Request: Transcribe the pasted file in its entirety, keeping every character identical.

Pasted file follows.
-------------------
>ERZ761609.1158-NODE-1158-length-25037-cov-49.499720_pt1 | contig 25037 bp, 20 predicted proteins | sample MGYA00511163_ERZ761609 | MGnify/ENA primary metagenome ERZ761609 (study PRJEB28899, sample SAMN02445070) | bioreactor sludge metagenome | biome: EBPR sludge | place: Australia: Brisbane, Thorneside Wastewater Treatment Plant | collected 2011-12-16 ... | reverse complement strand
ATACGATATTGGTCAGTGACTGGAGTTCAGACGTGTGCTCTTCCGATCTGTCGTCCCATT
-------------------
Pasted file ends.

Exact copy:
>ERZ761609.1158-NODE-1158-length-25037-cov-49.499720_pt1 | contig 25037 bp, 20 predicted proteins | sample MGYA00511163_ERZ761609 | MGnify/ENA primary metagenome ERZ761609 (study PRJEB28899, sample SAMN02445070) | bioreactor sludge metagenome | biome: EBPR sludge | place: Australia: Brisbane, Thorneside Wastewater Treatment Plant | collected 2011-12-16 ... | reverse complement strand
ATACGATATTGGTCAGTGACTGGAGTTCAGACGTGTGCTCTTCCGATCTGTCGTCCCATT